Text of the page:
It’s opening night for the stage musical, Joan of Arc. But when the lead diva steps onstage, she and the audience scream, as the body of a murdered stagehand dangles from the rafters. The mysterious, masked Phantom (Herbert Lom) is on the loose, pursuing a vendetta against arrogant composer Lord Ambrose D’Arcy (Michael Gough). After their star quits, producer Harry Hunter (Edward de Souza) offers the role to talented ingénue Christine (Heather Sears). Backstage, she hears a strange voice belonging to the hidden Phantom. He promises to transform Christine into a virtuoso, whispering ominously: “You will sing for me alone.” However, when Christine spurns Lord Ambrose’s lecherous advances, he hires another actress instead. The Phantom and his minion the dwarf (Ian Wilson) kidnap Christine, bringing her to their underground lair, where she endures torturous musical training. Harry, in love with Christine, sets out to save her and uncovers a link between Lord Ambrose and the late, maverick musicologist, Professor Petrie.
After tackling Frankenstein, Dracula and the Wolf Man, Hammer Films set their sites on Gaston Leroux’s oft-filmed pulp horror classic. Being a co-production with Universal, Phantom of the Opera was Hammer’s most expensive film to date and veteran Terence Fisher made a conscious decision to tone down the blood and guts in favour of gothic grandiloquence and morbid romance. Sadly, there is too little of either amidst listless, meandering gloom. Producer Anthony Hinds scripted, under his usual pseudonym John Elder. It’s a loose adaptation, as with many Hammer classics, which would be entirely forgivable had it offered anything interesting or new. Though the film is often considered slow, Hinds and Fisher actually race through the story with minimum fuss, leaving little chance for its pulp poetry to make an impact.
As played by Herbert Lom, the decaying, zombie-like Phantom is visually intriguing but inconsistent. Tragic and pitiable at times, he nonetheless wastes his time murdering innocents when he should go after Lord Ambrose. His training consists of brutally slapping Christine between high notes and certainly doesn’t endear him to us as a misunderstood monster. Lom is at his best playing the tragic, pre-scarred Petrie, but since Harry recounts the Phantom’s origin mid-way through the film, many of these flashbacks are redundant. The offhand murders, committed by the dwarf (who is more like a hunchback, but whatever…) add nothing to narrative coherence and reek of studio interference. Let’s throw some blood before viewers get bored. Patrick Troughton cameos as an amiable rat-catcher (“Caught a coupla lovelies, tonight, guv’nor!”) and gets stabbed in the eye. Why? And who is the dwarf? Why did he save the Phantom’s life? Why does he behave like a halfwit, precipitating the abrupt closing scene?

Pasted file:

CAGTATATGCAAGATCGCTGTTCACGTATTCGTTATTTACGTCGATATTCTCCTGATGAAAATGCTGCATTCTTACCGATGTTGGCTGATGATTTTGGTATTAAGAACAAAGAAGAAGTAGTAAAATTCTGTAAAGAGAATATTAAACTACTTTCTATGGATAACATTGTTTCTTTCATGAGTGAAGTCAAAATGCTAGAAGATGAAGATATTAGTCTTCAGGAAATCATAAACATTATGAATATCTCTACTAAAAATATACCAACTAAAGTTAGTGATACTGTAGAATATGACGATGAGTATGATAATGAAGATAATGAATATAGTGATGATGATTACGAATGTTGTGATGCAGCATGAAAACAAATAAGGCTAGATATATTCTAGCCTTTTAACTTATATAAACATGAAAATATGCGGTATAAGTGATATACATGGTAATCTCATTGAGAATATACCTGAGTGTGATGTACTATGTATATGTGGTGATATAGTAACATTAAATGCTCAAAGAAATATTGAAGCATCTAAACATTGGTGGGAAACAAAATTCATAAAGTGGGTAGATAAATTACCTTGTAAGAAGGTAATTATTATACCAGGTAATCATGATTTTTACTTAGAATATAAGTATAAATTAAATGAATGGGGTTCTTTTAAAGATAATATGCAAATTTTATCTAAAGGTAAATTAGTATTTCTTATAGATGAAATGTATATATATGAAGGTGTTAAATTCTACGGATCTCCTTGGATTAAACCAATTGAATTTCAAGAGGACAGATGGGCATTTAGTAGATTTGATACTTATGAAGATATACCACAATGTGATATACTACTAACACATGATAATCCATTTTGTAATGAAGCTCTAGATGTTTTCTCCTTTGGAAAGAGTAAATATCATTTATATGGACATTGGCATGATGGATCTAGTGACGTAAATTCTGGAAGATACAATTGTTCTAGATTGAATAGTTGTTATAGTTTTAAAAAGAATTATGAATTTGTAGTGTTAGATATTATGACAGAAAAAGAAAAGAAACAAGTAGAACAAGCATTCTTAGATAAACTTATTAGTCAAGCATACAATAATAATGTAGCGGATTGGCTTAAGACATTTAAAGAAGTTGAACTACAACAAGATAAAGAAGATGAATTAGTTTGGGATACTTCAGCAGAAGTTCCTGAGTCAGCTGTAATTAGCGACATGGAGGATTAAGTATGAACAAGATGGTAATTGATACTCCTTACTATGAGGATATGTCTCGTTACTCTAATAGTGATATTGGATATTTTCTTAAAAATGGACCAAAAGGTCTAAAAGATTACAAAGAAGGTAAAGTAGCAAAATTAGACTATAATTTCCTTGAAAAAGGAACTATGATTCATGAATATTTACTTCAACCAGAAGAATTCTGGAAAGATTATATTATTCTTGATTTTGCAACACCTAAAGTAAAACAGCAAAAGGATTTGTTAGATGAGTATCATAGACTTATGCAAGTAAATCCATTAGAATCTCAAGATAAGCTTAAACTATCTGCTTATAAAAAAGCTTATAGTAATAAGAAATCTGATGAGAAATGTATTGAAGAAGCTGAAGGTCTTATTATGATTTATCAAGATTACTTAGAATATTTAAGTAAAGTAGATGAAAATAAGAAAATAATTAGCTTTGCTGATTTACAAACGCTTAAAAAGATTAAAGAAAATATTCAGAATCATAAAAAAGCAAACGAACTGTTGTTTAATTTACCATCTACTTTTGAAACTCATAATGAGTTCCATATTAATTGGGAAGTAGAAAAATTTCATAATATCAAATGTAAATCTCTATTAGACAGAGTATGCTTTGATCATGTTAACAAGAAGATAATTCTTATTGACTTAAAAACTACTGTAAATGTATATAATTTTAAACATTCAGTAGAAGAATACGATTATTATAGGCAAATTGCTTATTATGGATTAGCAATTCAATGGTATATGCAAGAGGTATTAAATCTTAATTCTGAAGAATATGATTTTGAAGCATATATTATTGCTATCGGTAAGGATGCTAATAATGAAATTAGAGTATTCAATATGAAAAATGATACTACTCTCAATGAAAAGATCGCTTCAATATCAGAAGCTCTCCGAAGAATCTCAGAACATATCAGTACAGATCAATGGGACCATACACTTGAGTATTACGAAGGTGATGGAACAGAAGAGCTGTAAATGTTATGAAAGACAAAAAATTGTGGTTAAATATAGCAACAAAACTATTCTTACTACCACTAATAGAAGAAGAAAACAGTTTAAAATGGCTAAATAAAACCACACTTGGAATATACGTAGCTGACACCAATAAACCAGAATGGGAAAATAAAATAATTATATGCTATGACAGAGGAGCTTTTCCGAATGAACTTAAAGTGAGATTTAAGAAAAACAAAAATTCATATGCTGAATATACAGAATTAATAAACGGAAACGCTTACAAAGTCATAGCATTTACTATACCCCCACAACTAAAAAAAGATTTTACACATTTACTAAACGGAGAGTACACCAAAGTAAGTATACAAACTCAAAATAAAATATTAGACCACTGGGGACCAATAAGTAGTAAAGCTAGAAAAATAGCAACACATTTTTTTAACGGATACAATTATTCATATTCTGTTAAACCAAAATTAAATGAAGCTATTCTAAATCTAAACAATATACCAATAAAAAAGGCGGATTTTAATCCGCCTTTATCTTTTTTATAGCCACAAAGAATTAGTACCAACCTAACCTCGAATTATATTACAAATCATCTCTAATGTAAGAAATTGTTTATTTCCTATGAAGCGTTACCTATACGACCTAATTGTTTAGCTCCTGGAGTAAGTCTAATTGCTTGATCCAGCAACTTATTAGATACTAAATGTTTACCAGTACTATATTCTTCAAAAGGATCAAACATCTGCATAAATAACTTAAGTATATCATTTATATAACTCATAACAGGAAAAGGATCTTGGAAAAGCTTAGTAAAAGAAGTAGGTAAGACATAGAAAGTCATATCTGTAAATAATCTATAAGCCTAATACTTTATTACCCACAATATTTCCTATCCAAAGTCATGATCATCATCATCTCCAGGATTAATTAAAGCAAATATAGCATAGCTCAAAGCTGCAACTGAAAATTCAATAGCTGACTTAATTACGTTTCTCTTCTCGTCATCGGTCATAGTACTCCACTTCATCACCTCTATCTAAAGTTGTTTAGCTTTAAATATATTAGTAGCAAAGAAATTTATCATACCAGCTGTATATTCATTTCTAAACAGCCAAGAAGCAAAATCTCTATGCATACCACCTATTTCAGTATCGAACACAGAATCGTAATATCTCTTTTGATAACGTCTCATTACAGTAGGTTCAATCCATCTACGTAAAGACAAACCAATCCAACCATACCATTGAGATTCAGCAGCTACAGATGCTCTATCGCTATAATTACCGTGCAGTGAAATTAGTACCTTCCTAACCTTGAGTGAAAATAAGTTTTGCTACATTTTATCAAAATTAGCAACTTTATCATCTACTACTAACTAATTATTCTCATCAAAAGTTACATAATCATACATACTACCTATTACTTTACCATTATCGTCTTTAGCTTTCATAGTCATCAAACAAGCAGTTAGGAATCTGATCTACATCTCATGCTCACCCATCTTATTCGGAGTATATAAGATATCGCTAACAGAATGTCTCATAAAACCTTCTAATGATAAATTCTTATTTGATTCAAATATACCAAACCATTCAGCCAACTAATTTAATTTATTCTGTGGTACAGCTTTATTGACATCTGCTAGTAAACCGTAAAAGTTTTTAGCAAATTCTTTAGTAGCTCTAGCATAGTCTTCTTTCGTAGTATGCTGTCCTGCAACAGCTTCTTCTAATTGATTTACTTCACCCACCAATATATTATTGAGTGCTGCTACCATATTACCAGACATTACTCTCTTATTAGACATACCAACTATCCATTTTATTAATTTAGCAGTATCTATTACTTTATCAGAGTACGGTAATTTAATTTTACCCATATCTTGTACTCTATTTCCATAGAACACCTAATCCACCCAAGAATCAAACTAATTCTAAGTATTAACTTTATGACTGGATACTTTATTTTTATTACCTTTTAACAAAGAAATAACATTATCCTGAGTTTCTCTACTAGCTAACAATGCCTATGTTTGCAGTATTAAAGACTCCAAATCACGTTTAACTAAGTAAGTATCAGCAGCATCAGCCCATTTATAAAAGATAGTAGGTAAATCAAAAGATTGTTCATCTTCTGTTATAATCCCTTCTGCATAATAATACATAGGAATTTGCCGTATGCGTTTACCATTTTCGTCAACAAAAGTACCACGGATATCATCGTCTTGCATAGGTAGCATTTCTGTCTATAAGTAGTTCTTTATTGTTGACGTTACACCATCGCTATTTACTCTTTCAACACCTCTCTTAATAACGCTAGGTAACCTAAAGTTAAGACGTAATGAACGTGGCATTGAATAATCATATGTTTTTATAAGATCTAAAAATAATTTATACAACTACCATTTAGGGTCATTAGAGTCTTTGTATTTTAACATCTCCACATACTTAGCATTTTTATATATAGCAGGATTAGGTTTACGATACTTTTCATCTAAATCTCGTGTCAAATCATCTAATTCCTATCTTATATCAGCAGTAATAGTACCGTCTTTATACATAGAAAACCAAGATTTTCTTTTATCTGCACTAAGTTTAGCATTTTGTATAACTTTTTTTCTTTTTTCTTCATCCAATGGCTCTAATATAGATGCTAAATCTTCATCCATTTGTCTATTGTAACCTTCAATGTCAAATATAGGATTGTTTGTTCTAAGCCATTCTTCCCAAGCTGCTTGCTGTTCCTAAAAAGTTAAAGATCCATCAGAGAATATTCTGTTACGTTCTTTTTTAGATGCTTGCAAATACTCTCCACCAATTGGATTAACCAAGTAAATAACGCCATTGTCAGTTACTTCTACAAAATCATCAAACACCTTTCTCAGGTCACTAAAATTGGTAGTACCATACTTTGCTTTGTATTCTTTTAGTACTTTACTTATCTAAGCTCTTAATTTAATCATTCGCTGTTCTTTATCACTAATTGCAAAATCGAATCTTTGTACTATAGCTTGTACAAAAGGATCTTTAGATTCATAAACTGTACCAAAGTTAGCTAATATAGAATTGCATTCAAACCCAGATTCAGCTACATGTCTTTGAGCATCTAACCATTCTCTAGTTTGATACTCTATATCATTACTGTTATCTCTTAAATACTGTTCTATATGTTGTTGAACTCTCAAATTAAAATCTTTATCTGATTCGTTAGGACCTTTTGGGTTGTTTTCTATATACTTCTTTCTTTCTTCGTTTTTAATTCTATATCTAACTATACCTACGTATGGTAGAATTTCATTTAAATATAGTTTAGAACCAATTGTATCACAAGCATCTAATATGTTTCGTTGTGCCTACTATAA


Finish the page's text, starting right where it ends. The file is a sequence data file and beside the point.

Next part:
At an early stage, none other than Cary Grant was interested in headlining this film. Not playing the Phantom, as has been popularly supposed, but heroic Harry. It would certainly have been grand to watch Cary tussle with the Phantom in his creepy lair, but he was probably wise to pull out. Edward de Souza is a more personable romantic lead than most, while Michael Gough exudes sneering menace. This offers a rare instance in showbiz where the artiste is a self-centred slimeball while the producer is noble and self-effacing. Heather Sears struggles as Christine. Initially sympathetic, she grows colourless and completely passive before the Phantom.
The film indulges several misjudged leaps that kill off any sense of mystery. Christine’s abduction, for example, is done with little flair. No build-up to the Phantom’s lair, just - boom - we’re there. A pre-credits sequence with Fisher’s camera prowling into the Phantom’s domain, followed by slow dissolves towards Lom’s one visible eye, evokes a suitably eerie atmosphere and should have been used here instead. Such mishandling extends to an abrupt final encounter between Lord Ambrose (shouldn’t the script call him Lord D’Arcy?), a total anti-climax which provides no comeuppance for the villain, focusing instead upon Christine’s stage debut. The Joan of Arc musical sequences offered Fisher a chance to stray outside usual territory, but are indifferently staged. The songs are quite awful - hardly the work of a musical genius. At least Lom gets to go crazy on the organ (as he’d later do in The Pink Panther Strikes Again (1976)!). He went on to play a variation on the Phantom for AIP’s Murders in the Rue Morgue (1971).
The Phantom of the Opera proved a costly flop for Hammer, with Terence Fisher - perhaps unfairly - taking most of the blame. Thankfully, after a two-year exile working at other studios, Hammer brought him back to helm the flawed, but intriguing The Gorgon (1964) and the excellent Dracula, Prince of Darkness (1966) - whose huge financial success put him back in their good graces.